A dome of hot, humid air parked itself 20,000 feet over the northeastern United States about three weeks ago and just hung around, making the month of May the hottest that New York City, Philadelphia, Baltimore, Washington and many other cities have experienced in meteorological memory. And while the East sweltered, temperatures dropped to record-breaking lows in Southern California and unseasonable snow fell in the Sierra Nevada Mountains.
"For the season, it's weird," Daniel Graf, a meteorologist at Pennsylvania State University in State College, Pa., said Friday.
"It is not unusual to have areas that are very hot and others that are very cold, but the oddest part is that a summer weather pattern has persisted here for three weeks in the spring," he said. "These are the kind of severe weather patterns that meteorologists live for. It's very exciting."
Coastal Maine had nine days over 80 degrees in May, breaking the previous record of seven for May.
Norfolk, Va., set a record for May with 100 degrees Friday.
Baltimore's 81-degree low Friday was higher than the average high at this time of year.
Highs headed for the 90s again Saturday.
In New York, the heat drove many homeless people from their temporary resting spots in the subway system to new resting spots on the street, said Robert E. Slovak, a Transit Authority spokesman.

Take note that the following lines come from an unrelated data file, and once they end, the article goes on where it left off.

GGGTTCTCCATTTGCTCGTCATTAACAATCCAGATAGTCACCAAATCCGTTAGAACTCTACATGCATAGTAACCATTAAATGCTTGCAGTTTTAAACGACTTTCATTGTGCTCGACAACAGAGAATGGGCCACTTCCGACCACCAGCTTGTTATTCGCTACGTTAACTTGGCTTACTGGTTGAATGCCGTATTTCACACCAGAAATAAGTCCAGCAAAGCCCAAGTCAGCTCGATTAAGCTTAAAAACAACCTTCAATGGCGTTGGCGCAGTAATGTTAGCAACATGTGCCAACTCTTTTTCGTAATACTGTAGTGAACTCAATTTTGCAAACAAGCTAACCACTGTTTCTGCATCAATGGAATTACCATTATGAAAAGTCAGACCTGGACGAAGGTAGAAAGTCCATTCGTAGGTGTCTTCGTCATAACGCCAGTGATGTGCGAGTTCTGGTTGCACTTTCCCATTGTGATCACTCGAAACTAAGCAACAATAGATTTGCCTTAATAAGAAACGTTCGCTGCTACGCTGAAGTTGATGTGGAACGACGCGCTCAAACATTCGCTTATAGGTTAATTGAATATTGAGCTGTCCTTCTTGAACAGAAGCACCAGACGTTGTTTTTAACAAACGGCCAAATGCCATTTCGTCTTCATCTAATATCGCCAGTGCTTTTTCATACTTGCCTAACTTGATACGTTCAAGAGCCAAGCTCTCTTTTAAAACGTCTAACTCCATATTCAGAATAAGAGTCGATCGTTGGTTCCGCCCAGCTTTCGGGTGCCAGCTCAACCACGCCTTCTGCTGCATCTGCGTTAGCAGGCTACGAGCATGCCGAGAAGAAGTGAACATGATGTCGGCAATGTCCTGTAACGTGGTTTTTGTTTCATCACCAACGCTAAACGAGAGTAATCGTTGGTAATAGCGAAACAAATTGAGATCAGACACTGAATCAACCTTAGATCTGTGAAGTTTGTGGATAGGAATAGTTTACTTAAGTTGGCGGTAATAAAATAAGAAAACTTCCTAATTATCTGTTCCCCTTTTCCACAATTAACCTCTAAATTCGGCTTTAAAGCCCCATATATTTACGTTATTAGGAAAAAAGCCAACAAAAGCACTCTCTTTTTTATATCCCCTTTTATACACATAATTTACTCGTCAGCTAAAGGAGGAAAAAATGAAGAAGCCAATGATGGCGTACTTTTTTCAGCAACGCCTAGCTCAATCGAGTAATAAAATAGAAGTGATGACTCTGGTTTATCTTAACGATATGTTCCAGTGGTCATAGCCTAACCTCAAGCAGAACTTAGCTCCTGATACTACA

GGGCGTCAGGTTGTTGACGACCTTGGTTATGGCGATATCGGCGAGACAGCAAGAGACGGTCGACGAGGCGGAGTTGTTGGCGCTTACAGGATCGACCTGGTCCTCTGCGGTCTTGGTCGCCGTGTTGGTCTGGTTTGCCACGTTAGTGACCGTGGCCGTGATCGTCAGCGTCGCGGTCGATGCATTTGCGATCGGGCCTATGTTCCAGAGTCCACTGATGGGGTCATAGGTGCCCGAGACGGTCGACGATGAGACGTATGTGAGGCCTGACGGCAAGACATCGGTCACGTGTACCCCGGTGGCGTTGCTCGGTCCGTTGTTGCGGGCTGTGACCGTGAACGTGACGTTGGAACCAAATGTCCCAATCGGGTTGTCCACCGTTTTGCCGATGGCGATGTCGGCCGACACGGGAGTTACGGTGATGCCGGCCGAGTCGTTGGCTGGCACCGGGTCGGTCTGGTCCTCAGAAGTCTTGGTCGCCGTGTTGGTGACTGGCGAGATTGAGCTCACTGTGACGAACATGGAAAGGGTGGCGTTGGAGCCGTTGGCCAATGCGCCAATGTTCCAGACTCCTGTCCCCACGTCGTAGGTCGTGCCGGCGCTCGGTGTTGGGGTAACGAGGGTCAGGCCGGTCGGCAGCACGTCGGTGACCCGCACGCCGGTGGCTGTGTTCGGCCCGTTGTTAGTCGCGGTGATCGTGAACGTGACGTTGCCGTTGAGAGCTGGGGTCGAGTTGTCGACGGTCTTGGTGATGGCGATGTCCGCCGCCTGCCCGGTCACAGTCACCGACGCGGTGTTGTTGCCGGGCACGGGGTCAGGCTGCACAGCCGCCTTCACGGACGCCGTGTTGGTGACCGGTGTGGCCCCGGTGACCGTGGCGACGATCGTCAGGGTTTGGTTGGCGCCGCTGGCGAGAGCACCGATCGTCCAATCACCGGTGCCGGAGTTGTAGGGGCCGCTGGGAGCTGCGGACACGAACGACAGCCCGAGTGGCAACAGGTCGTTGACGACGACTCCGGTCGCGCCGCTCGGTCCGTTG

The buildup of oppressive heat and humidity took its toll in schools as well, driving thousands of students and teachers from their classrooms.
Many school districts closed early Friday, observing a novelty: a heat day.
Every time it gets unseasonably warm, concerns about global warming increase, but Dr. Frederick House, professor of physics and atmospheric science at Drexel University in Philadelphia, said significant effects of atmospheric pollution on the Earth's temperature would not be seen for 10, 20 or 30 years. "It's just abnormally hot," he said Friday.
James Friend, a professor of atmospheric chemistry at Drexel, theorized that the heat wave was caused by a Bermuda high pressure system, named for the location of its center off the Carolina coast.
"What happens is the whole Northeast becomes very stagnant and allows a concentration of heat and pollutants to build up," he said. "That's why it feels so awful."
But in Los Angeles, Friday was the coldest day in May ever recorded, with 62 degrees.